After a lengthy period of inaction, the group surfaced earlier this year requesting the Police Commission to do just that, but the panel said the NAA proponents should make their appeal directly to the council.

Saying he was “open to the idea from the beginning,” Lundquist only asked for the group to hold off on bringing the ordinance proposals forward until after Election Day, and this week was the first opportunity to put the request on the council’s agenda.

Consider Legislative Action

In the process of reviewing the draft language, both independently and with members of the Police Commission, Newtown Police Chief James Viadero told The Newtown Bee ahead of the meeting that a suggestion was made to pursue changes through statewide legislation versus at the local level.

Viadero said current statutes permit the town from limiting the open carrying of firearms in town buildings and on town properties, but he was not sure any of the collateral proposals were viable and he was awaiting the outcome of council action on the matter. He also mentioned the issue of enforceability, since any attempt to discern whether someone was in possession of a concealed firearm is not permissible under state law.

“My threshold is whether there is a reasonable suspicion of criminal activity,” Viadero said. “Right now, cops aren’t allowed to ask someone if they have a [firearms carry] permit.”

Knapp said based on the work the ordinance committee did when working up a 2015 firearms ordinance, he was unsure whether any of the suggested proposals would withstand a legal challenge, “as the state has taken sole authority over regulating this area and deciding who is and who isn’t permitted to carry in public spaces and how.”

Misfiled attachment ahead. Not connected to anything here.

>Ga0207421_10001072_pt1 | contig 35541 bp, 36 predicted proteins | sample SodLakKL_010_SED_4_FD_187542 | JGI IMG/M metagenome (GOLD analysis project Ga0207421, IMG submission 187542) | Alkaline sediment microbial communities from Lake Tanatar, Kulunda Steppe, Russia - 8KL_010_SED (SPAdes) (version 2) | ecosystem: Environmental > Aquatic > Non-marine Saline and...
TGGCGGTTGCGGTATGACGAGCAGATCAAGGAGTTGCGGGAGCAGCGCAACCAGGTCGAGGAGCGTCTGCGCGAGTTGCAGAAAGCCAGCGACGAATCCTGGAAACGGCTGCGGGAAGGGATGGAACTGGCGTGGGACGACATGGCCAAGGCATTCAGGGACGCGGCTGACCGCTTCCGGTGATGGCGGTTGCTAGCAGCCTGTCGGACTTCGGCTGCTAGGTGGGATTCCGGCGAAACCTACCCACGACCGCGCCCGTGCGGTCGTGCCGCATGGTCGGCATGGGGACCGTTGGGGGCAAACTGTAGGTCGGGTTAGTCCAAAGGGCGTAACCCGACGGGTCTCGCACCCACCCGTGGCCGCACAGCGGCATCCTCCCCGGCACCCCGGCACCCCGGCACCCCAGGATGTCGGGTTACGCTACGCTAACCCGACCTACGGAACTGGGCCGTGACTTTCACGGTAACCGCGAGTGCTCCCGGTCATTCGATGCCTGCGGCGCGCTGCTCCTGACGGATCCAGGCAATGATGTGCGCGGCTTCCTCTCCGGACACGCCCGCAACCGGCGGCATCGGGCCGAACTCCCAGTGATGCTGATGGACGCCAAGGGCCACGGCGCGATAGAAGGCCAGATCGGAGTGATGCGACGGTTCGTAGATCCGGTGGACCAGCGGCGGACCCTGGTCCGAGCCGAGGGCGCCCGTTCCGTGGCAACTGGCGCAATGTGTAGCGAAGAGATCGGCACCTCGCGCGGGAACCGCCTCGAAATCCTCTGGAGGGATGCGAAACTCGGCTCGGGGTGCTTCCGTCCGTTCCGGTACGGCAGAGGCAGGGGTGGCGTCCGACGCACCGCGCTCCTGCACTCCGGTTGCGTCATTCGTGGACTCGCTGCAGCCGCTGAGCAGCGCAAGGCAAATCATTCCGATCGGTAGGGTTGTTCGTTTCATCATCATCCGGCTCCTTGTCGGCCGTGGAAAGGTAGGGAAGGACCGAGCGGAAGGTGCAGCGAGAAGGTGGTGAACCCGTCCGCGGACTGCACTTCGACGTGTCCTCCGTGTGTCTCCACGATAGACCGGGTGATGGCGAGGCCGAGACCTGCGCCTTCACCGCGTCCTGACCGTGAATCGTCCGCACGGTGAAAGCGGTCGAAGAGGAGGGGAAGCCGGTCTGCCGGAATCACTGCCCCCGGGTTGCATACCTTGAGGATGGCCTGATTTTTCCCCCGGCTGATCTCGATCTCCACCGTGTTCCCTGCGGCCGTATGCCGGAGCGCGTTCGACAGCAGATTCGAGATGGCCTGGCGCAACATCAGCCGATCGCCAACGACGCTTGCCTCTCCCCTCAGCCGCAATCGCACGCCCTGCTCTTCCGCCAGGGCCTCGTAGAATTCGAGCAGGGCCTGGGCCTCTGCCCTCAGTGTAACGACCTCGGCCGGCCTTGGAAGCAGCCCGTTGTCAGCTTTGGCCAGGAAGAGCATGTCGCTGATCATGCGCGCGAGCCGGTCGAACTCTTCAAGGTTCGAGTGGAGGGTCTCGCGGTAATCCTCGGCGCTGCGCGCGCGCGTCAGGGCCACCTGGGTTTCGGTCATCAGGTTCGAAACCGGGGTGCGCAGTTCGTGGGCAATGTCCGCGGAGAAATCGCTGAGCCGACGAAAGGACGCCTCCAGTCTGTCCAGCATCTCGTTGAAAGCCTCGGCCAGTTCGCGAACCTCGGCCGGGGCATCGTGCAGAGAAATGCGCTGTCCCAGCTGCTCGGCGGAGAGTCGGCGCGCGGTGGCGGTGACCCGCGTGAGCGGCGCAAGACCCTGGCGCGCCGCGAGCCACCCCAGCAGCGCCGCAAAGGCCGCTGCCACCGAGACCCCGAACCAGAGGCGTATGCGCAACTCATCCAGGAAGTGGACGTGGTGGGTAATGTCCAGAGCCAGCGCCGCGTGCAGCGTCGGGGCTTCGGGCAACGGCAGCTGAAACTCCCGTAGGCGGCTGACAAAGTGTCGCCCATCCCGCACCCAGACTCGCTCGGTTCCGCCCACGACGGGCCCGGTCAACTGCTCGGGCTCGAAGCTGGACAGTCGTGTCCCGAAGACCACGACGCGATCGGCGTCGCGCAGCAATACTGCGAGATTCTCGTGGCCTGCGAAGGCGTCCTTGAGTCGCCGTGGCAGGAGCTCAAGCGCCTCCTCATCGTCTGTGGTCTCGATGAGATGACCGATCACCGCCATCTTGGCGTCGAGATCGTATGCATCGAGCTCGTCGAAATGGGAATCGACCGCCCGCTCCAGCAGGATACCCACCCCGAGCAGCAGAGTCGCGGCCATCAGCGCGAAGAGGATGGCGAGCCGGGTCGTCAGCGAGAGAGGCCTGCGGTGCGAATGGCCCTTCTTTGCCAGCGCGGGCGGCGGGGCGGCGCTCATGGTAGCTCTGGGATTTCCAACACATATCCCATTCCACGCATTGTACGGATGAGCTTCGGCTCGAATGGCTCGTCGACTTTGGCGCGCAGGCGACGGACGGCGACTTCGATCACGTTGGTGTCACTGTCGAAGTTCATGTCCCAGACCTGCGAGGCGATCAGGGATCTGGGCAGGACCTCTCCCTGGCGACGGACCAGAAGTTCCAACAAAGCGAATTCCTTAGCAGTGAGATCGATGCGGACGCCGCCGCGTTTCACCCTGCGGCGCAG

During later discussion in the meeting, Knapp and several other more tenured council members said the question of viability regarding at least two of the current ordinance proposals had been asked and already answered by legal counsel when the town began researching and drafting its first firearms ordinance years ago.

While private entities can do as they please, Knapp said the state — having a process for permitting individuals following training and background checks to carry — likely preempts the new proposals.

The first of three proposed ordinances relates to possession of a firearm on town property. The draft language reads: “No person shall possess any firearm, air gun, air rifle, or crossbow, longbow or other weapon on any Town-owned property, except for federal, state or local law enforcement officers authorized to carry weapons or otherwise by authorization of the Board of Selectmen. This prohibition shall not apply to a person lawfully transporting any firearm, air gun, air rifle, or crossbow, longbow or other weapon in a vehicle.”

The second proposed ordinance relates to carrying firearms during public demonstrations. The draft states: “It shall be unlawful for any person, other than a law enforcement officer, to have in his or her possession or on his or her person or in any vehicle any firearm while participating in or attending any demonstration being held at a public place.”

A second part of the proposal states: “It shall be unlawful for any person, other than a law enforcement officer... to have in his or her possession or about his or her person or in any vehicle at a point within 1,000 feet of a demonstration at a public place, any firearm after having first been advised by a law enforcement officer that a demonstration was taking place at a public place and after having been ordered by such officer to remove himself or herself from the prescribed area until such time as he or she no longer was in possession of any firearm.”